Thursday, August 28, 2008

Defining "the edge"

I was in a planning meeting with a customer recently and we were assessing the customers security plan. We had two major topics to discuss, the first was in regards to data management and compliance. The second, and the one we discussed at length was in regards to previous policies they had around what they called “the edge”, the previous end of their network and the beginning of folks and systems they could not trust. The discussion went on for a while with us working towards consensus on how to define “the edge.” I believe we made the right decisions for there needs, but wanted to continue the discussion, I imagine most companies have this discussion at some point and will continue as new technologies evolve.

At one time "the edge" of any given network was easy to find; the last router between you and the upstream access provider. But today, "the edge" is getting increasingly difficult to find, and this has implications for the fundamentals of Information Technology (IT) including patching and password policies, and the most complicated of questions including privacy, monitoring and forensics. Today we have to evaluate many different details in regards to where “the edge” truly is, these include PDAs, company laptops with VPN access, employees home systems, thumb drives, and outside vendors/contractors.

The most important implications around defining what constitutes “the edge” is defining how customers, and staff will be able to access servers, services and storage. By clearly defining “the edge” we can then work to define what services will be publicly accessible, and which ones will be restricted by VPN access, firewalls, or other mechanisms. By defining “the edge” we also have a baseline to use when defining policies for information management, information tracking and information retention. These are critical areas in todays world of compliance, being able to precisely say who accessed and stored what day and when, is almost necessity.

When defining “the edge”, I start by listing all possible devices (laptop, desktop, thumb drive, PDA, cell phone, etc) that an employee or partner could use to access data that is not publicly available. This should be a list of devices currently allowed and possible technologies to employ. This data could include sales presentations, engineering documents, support forums, or any other data that is intentionally kept private to provide a competitive edge in your industry.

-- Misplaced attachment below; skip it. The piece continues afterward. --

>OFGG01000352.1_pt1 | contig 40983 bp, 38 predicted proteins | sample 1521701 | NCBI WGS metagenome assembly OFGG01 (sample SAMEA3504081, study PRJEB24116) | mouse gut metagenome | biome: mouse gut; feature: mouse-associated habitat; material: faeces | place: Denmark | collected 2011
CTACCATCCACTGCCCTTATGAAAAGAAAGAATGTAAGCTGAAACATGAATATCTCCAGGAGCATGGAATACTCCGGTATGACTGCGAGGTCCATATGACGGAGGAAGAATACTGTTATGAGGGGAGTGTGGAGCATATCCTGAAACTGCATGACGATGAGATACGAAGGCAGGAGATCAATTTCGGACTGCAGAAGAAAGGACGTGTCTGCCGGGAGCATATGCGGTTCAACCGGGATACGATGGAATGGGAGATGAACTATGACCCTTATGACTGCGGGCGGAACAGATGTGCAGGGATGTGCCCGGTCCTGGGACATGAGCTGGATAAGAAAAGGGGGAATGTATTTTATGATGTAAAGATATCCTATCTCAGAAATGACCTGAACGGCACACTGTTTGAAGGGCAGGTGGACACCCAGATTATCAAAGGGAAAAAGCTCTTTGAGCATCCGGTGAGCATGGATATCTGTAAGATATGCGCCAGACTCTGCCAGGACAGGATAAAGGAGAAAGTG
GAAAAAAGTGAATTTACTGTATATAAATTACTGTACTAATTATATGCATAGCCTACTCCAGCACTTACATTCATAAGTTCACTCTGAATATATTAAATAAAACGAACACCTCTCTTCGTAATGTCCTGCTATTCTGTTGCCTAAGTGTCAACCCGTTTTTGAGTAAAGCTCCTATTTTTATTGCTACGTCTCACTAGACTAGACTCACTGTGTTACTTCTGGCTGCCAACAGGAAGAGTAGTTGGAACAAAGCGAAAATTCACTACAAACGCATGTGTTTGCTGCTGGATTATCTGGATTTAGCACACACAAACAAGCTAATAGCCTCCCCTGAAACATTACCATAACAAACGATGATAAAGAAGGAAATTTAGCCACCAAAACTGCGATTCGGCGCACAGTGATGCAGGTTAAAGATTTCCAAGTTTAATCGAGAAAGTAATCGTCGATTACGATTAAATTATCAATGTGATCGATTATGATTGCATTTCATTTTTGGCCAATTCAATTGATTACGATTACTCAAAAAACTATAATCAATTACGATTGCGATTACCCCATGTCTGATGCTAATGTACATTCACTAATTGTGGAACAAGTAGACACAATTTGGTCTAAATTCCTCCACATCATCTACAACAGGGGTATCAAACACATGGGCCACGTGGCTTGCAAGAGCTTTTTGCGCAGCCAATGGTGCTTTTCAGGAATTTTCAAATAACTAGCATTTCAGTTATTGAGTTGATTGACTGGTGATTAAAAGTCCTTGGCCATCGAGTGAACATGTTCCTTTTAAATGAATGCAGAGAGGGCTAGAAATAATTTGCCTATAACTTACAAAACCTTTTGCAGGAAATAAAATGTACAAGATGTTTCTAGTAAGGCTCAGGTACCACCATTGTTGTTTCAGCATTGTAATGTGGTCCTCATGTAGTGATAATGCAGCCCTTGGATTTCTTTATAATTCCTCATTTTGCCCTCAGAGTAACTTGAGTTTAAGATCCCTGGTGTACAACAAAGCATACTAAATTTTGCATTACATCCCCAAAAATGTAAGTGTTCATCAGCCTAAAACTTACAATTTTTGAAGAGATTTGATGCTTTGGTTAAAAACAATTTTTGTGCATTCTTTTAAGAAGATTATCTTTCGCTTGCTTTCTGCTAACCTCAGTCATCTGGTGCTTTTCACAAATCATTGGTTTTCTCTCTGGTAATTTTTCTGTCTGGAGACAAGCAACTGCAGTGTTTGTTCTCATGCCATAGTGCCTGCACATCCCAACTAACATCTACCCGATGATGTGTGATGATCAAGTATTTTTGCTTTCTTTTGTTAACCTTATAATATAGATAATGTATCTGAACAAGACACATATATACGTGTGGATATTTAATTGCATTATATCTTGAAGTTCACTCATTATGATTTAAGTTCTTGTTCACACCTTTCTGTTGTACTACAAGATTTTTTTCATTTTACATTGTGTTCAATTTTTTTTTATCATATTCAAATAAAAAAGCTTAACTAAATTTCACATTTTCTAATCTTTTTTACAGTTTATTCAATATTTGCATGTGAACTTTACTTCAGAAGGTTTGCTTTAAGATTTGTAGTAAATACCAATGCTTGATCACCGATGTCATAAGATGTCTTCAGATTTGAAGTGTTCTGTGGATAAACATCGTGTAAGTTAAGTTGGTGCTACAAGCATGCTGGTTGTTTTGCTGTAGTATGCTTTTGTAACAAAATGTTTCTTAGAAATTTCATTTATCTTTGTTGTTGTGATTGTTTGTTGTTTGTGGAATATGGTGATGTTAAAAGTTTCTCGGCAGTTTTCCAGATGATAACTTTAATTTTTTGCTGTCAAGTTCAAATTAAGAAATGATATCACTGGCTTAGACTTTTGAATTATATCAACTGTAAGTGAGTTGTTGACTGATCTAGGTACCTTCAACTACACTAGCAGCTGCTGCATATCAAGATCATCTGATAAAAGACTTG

Second, I work to list where those devices could possible be used (office, Starbucks, employees home, airport, restaurant, etc). This is important to understand what implications those devices have including being lost, stolen, or a staff member having a conversation listened too by an outside party. This list should include the associate risks and possibility of it occurring at each location. The chance of a desktop system being stolen from the office is relatively low compared to a laptop being stolen while at the coffee shop. This does not imply that less security should be utilized to protect data on office systems, but that different techniques should be employed to do so.

The final component of defining “the edge” is defining appropriate policies for each device based on risk to the device and associated data, and a cost benefit tradeoff analysis for which devices should be allowed and which should not because of the level of risk they pose. These policies should take into account technologies like full disk encryption, passwords and non-reusable password generators, Virtual Private Network (VPN) technologies, and physical security like cable locks for laptops. Each potential technology is a tool to lower the risk and increase the reward for offering various tools and capabilities to employees.

Ultimately, this is a discussion around what risks can be outweighed by there benefits in a business setting. Often times staff can gain a significant level of productivity by having access too laptops, PDAs and other mobile devices, the company must weigh that additional productivity against the risk of a company device becoming compromised.

The concept of “the edge” is always going to be present for a companies IT infrastructure. As Web 2.0 and associated architectures grow, the ability to present more and more tools and capability to staff is only going to increase. By properly laying the ground work for how staff securely access these systems, a company can ensure that new tools can increase productivity without negatively impacting the risk to the company.

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